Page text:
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Housing policies influenced recession in developed countries including USA

Posted by Elena del Valle on January 26, 2011

Click to enlarge

Graphic, photo: Organization for Economic Co-operation and Development (OECD)

As we look back at the housing market over the past few years and its impact on the economy it is still difficult to understand what exactly went wrong and what it may take to keep it from happening again. Seeing how other developed countries stand on the housing issue may give us some perspective and insights on how to move forward in the future.

According to Housing and the Economy: Policies for Renovation, a recently released chapter from the book Economic Policy Reforms 2011 Going for Growth from the Organization for Economic Co-operation and Development (OECD), which tracks changes in 29 developed countries including the United States, poor housing policies played an important role in triggering the recent economic and financial crisis.

The chapter looks at ways in which housing policies might be designed for better results. The Organization’s analysts believe “effectively supervised financial and mortgage market development combined with policies that enhance housing supply flexibility are key for macroeconomic stability.”

Here are some of the analysts conclusions and recommendations from the chapter: Appropriate housing policies, designed for efficiency and equitability, can help residential mobility, match workers with jobs and assist the job market recovery. Any changes in the mortgage markets should be accompanied by regulatory oversight and careful banking regulations; and housing supply responsiveness to demand has the potential for improvement in many of the markets examined as long as investment in residential real estate is dealt with to avoid volatility.

Angel Gurria, secretary-general, OECD

“OECD countries have seen the damage caused by badly designed policies through their effects on housing markets,” said Angel Gurria, secretary-general, OECD in a press release. “As we search for new sources of growth, as we seek to restore trust in our financial sectors, as we try to green our economies, policies related to housing can have a huge impact on our future”.

The United States is in good company when in comes to housing and economic problems. The OECD says that easy credit over the past two decades increased the volatility of prices resulting in housing price jumps of 90 percent or higher in Australia, Belgium, Finland, Ireland, Netherlands, New Zealand, Norway, Spain and the United Kingdom over the study period. Poor supervisory systems alongside deregulation and innovation in mortgage markets led in part to a “significant relaxation in lending standards, an increase in non-performing loans and the sub-prime crisis.”

The Organization recommends an increase in responsiveness of new housing supply to market demand, specifically the revisiting of licensing procedures that limit new housing projects and reconsidering land-use regulations that unduly prevent development. Its analysts believe a better supply may lead to less price volatility, fewer excessive price increases and encourage labor mobility.

It also supports the elimination of tax policies that favor housing over other types of investments. Such favoritism can lead to cheap lending fees which can lead to excessive investment, speculation and price volatility while at the same time limiting mobility. It encourages a system in which property taxes more accurately reflect the true market value of property.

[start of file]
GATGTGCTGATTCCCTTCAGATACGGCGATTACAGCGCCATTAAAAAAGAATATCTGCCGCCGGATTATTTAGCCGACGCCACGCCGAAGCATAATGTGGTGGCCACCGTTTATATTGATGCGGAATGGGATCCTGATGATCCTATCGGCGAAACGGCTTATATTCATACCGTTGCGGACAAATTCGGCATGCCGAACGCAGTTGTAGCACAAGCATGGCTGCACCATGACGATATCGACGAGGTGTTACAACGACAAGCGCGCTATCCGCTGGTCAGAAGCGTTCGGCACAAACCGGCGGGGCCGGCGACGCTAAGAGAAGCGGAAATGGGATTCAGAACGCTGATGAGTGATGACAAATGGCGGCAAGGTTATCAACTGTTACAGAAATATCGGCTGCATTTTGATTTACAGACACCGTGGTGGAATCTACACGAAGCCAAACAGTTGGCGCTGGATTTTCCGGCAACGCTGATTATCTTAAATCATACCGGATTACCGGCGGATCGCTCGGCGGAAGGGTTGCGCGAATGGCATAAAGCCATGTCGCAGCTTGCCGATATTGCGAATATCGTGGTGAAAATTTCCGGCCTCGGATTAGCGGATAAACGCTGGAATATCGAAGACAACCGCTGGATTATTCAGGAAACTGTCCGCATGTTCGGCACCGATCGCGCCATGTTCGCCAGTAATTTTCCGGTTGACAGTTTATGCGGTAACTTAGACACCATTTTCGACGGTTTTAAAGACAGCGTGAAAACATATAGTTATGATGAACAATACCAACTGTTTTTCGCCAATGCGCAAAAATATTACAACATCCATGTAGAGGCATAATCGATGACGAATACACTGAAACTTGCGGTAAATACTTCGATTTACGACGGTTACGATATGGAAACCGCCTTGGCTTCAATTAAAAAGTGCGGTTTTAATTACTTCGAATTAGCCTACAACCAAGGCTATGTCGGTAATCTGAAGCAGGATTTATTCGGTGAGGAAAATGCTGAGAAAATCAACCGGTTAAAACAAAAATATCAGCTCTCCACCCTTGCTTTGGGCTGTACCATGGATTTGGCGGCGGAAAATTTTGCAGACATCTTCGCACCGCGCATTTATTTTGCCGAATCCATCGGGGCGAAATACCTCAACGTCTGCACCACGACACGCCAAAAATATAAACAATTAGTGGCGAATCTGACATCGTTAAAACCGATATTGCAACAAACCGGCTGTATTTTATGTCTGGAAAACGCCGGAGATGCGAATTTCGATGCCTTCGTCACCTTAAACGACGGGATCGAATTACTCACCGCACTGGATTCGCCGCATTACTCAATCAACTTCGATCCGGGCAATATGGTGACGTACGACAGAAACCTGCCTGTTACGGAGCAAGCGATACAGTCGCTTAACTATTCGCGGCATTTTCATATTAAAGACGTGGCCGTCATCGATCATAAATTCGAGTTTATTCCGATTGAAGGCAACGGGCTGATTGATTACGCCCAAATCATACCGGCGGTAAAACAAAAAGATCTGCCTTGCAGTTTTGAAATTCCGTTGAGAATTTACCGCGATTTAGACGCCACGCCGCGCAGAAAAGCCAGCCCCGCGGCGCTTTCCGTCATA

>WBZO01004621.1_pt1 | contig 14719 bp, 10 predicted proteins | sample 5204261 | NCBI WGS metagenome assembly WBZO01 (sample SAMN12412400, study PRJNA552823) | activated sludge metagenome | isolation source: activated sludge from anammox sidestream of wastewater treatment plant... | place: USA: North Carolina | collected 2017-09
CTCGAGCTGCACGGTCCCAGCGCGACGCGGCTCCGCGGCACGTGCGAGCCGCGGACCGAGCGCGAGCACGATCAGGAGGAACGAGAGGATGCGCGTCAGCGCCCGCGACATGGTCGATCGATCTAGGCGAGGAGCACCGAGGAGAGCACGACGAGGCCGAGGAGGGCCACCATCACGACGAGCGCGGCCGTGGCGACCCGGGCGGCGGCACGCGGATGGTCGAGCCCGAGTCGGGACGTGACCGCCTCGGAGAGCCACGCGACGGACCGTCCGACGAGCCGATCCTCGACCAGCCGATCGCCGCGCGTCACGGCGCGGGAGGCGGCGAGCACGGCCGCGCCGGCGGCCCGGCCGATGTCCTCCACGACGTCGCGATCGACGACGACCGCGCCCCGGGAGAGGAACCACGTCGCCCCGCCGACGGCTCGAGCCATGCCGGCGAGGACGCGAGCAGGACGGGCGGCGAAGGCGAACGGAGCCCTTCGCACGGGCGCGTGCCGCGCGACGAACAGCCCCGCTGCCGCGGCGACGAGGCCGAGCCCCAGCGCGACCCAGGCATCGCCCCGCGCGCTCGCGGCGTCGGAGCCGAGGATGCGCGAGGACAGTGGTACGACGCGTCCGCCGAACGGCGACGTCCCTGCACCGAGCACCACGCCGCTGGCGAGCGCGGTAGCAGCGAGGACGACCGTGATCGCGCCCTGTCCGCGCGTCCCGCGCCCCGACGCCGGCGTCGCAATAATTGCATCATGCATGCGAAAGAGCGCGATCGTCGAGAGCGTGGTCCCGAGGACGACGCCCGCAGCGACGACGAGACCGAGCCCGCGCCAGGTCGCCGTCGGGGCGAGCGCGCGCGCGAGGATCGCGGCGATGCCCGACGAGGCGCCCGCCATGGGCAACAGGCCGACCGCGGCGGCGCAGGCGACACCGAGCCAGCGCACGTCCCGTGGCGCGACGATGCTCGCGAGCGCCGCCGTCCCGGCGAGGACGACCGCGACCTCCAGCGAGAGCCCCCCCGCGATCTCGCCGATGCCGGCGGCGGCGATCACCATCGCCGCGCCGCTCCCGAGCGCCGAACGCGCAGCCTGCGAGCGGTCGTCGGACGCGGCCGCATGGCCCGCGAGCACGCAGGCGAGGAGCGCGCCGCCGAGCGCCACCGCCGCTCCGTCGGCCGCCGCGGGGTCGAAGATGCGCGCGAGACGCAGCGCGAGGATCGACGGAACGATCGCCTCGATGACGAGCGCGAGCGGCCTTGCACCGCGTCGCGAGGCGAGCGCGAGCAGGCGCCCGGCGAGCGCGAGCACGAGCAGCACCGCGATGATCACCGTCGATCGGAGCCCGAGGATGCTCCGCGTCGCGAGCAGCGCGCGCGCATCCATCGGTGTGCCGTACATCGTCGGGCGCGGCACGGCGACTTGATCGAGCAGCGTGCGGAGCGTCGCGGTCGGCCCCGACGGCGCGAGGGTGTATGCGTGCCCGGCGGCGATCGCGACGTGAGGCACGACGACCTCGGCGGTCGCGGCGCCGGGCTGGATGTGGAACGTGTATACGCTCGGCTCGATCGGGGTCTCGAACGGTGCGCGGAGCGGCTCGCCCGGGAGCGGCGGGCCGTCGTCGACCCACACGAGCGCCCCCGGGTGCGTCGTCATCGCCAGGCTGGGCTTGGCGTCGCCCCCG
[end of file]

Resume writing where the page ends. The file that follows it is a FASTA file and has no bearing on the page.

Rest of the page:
Unemployment rate among U.S. youth alarming

Posted by Elena del Valle on December 9, 2009

Angel Gurría, secretary-general, OECD

Photo: Organization for Economic Co-operation and Development (OECD)

In spite of the recent talk of job related improvements, millions of Americans have suffered the ill effects of unemployment. Teenagers have been hit especially hard. For example, in November 2009, more than 25 percent of 16 to 19 year-old Americans were unemployed compared to ten percent for all workers. This is said to be the highest rate of teenage unemployment in the U.S. since World War II.

According to Jobs for Youth: United States, a 170-page report released this month by the Organization for Economic Co-operation and Development (OECD), in the year to November 2009, the youth unemployment rate in the United States rose by 8 percentage points to 19 percent representing an additional 1.6 million young people out of work.

“The short-term priority must be to help the young people most at risk to avoid the long-term scarring of a generation of young Americans,” said Angel Gurría, secretary-general, OECD in a news release. “Business must play its part in creating jobs but the government has to act quickly to extend financial support to more young people and increase funding for re-employment programmes. Longer-term, investing more in education to give young people the skills they need to succeed is essential.”

Unemployment in U.S. Youth 2008-2009 – click to enlarge

As recently as 2007, the youth employment rate was 53 percent. While not ideal, especially when compared with 60 percent in 2000; the youth unemployment rate, at 11 percent, was about 1 percentage point higher than its 2000 level. The report summary predicts African-American youth, youth with no qualifications and young women are particularly to face increasing challenges.

Jobs for Youth: United States is the latest in a series of OECD reports on youth employment policies that covers 14 countries. OECD provides a forum for member governments to compare policy experiences, “seek answers to common problems, identify good practice and coordinate domestic and international policies.”

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